Ideas to Save Money on Product Prototypes

by Jonathan G 6 months ago in how to

Prototypes are essential to seek grants or investment, but it doesn't always have to be expensive.

Ideas to Save Money on Product Prototypes

While you’ve probably seen some extravagant prototypes made with top-notch materials, it’s not always needed. A prototype isn’t necessarily about making a working pre-release product, but rather a tool used to explain its concept. Especially for new inventors with few resources, you have to be quite pragmatic when constructing prototypes.

Creating prototypes can be done at various stages of the invention process, and can even serve to request funding proposals during the funding stage of your company. It doesn’t have to be anything extravagant, but how much you put into it your prerogative.

In this article, I’ll give you a few cheap ideas to create prototypes, some of which may be with recycled materials from your garage.

Finding Recyclable Materials

First of all, you need to rethink how you find materials in order to be dynamic. Since your invention prototype can be like a work of art, you need to find the beauty in things like old coffee cans, newspapers, or broken electronics.

A few ideas to find cheap or free items include:

• Cleaning out your garage

• Asking at for donated materials at school

• Shopping at thrift stores

• Asking for old containers at your grocery store

• Government surplus auctions

PVC Pipes

Polyvinyl chloride (PVC) is honestly one of the best inventions to come out of the past century, and it’s mass-produced worldwide. Not only are they durable and relatively lightweight, but it’s also easy to work with for even untrained hands.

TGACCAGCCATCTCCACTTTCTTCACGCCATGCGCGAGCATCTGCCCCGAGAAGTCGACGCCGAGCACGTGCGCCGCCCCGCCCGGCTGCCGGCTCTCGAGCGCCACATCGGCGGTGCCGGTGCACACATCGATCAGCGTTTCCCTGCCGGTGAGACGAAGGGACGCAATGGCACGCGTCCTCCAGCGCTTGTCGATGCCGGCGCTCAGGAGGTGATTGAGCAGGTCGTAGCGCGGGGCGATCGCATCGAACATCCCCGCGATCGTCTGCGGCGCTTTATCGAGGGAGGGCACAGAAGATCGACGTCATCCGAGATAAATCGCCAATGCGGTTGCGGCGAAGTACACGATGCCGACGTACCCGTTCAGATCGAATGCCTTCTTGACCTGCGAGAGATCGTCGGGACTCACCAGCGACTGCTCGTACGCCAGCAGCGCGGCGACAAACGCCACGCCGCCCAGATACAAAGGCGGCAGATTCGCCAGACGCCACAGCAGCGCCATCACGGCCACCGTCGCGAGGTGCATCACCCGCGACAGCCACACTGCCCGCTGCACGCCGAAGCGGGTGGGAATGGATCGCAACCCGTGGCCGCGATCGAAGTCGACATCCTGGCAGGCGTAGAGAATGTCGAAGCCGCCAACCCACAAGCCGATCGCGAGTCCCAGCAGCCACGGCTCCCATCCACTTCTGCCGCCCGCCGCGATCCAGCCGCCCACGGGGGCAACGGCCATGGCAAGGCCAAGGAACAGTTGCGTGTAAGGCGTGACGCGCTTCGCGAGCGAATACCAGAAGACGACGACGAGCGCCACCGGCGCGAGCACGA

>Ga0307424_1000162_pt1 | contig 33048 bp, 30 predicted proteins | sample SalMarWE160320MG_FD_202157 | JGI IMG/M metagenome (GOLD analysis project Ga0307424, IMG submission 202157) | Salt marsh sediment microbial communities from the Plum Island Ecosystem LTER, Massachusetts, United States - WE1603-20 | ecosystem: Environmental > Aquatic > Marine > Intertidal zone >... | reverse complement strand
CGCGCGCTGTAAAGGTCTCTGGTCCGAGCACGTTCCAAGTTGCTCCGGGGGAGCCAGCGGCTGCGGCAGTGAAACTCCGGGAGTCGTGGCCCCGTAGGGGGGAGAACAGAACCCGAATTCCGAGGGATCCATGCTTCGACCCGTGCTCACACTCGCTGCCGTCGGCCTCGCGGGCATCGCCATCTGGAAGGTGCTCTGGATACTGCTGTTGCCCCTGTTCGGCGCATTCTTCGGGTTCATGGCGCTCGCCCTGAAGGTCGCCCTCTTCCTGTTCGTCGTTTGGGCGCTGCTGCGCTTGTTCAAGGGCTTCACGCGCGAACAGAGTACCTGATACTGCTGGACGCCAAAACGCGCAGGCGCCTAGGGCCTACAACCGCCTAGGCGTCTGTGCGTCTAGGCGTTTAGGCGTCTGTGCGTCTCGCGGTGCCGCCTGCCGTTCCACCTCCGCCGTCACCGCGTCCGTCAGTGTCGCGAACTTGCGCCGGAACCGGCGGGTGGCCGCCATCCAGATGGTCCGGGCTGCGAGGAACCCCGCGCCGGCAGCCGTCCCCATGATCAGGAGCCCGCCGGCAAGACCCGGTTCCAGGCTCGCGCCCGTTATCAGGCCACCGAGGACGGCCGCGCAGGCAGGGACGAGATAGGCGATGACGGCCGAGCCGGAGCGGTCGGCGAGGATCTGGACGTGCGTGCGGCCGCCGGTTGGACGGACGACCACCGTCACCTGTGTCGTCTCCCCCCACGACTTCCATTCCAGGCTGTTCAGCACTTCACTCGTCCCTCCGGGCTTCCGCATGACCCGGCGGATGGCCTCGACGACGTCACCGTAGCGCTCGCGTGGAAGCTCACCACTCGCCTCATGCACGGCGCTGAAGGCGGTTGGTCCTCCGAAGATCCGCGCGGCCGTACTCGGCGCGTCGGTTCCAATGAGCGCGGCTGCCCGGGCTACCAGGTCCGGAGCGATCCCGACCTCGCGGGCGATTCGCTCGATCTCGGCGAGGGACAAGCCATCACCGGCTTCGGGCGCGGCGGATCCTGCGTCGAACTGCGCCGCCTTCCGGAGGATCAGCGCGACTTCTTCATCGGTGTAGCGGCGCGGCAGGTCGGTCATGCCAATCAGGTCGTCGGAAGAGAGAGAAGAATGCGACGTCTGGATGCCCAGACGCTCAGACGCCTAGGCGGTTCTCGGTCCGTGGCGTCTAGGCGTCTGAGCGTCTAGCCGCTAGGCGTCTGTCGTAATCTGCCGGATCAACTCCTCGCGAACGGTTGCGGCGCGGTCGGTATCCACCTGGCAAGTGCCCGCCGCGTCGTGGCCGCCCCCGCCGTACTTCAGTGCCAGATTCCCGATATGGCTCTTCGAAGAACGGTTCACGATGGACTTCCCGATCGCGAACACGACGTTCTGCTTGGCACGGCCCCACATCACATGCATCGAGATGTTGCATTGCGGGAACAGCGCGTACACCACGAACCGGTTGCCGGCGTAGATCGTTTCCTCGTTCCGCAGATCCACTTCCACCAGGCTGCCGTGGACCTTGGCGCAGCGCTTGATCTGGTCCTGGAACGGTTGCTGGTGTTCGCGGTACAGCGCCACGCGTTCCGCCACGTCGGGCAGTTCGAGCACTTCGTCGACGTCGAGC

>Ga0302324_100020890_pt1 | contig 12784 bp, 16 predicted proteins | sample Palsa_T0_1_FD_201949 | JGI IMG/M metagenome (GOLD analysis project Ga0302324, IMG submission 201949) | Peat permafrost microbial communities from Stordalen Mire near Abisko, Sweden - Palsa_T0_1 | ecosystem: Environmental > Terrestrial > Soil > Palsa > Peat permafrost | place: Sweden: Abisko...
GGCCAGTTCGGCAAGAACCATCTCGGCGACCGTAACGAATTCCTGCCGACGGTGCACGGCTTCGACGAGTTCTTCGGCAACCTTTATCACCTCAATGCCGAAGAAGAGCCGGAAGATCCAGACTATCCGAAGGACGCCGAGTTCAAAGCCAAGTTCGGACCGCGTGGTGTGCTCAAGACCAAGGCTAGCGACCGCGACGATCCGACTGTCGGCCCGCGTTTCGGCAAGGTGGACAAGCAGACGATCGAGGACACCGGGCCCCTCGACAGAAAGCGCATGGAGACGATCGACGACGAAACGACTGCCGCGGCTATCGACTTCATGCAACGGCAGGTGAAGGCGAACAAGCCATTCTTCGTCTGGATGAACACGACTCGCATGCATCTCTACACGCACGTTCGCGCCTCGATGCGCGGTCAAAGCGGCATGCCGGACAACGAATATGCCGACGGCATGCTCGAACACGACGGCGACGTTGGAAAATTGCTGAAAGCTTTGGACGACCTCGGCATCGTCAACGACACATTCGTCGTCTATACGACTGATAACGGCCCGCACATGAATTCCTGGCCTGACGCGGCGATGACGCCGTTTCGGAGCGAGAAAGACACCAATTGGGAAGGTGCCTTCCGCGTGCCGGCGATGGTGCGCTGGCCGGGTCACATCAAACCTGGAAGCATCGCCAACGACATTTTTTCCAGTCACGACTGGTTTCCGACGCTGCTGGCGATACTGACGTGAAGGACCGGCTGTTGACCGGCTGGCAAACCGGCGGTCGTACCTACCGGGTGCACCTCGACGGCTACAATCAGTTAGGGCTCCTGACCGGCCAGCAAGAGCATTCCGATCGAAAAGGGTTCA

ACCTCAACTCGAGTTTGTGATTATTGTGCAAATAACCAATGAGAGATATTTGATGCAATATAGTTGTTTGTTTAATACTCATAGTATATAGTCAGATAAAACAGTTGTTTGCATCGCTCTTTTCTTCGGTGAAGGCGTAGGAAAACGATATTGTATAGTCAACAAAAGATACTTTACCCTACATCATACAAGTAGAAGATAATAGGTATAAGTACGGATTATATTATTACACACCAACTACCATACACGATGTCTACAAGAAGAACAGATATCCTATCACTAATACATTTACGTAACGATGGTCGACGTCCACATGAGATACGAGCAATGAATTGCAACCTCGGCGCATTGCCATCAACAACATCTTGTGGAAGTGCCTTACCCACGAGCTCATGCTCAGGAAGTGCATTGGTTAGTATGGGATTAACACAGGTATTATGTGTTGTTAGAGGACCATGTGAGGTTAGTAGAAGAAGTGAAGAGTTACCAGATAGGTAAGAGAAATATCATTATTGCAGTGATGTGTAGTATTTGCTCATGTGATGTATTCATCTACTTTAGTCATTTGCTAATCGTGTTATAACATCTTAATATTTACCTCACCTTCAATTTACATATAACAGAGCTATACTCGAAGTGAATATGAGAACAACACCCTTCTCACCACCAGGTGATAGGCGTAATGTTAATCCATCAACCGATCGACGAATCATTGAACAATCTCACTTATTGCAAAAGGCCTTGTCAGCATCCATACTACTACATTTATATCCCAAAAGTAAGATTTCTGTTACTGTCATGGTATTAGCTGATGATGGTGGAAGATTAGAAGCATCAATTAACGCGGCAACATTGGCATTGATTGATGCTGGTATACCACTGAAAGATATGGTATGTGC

These pipes come in a variety of sizes and fittings, so there are endless ways to construct something that resembles your vision. Using a heated blade, it’s quite easy to cut through them if you need to make pieces that are much smaller than what you bought at the hardware store.

While PVC tends to fit together snugly, you can use adhesive to make a more permanent fixture once it fits your image. Using aluminum corners is also recommended for reinforcing more elaborate structures.

Cardboard

With delivery packages being saturated nowadays, you will likely find a ton of them in your own home, or while diving for materials. While it is not recommended for a final product, cardboard is quite dynamic and still strong enough to create square objects for your prototype.

Using multiple layers of cardboard could work for reinforcing the strength of your prototype, but ultimately it should be just for visual presentations. It can also be used to make presentation boards, like when you need to make presentations for invention companies or possible investors.

LEGO or toy building blocks

LEGO had gone from a simple children’s toy to a hobby that even adults enjoy. The blocks are quite simple, but since there is always room for expansion, you can create just about any 3D object with a bit of creativity & perseverance.

Now, basic LEGO kits can give rough ideas for complex objects since there are limitations to sizes and curvature. It is still sufficient to give a macro view of objects that are much larger to scale.

There are much larger blocks that are similar to LEGO that can be used to build varying sized scales of your prototype to give more realistic presentations.

Conclusion

As you can see, just about anyone can create prototypes from scrap material, if they have the will to do so. Once you get to the stage of your invention where you’re creating prototypes, this is where the learning process kicks in and you can tweak it to something more brilliant than you had originally imagined.

A prototype serves as a great presentation tool when you are looking for venture capital, grants, or collaboration requests. When larger organizations come aboard your project, that’s when you can start considering making more elaborate product prototypes.

how to
Jonathan G
Jonathan G
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Jonathan G

Blogger, Internet Marketer, Digital Nomad.

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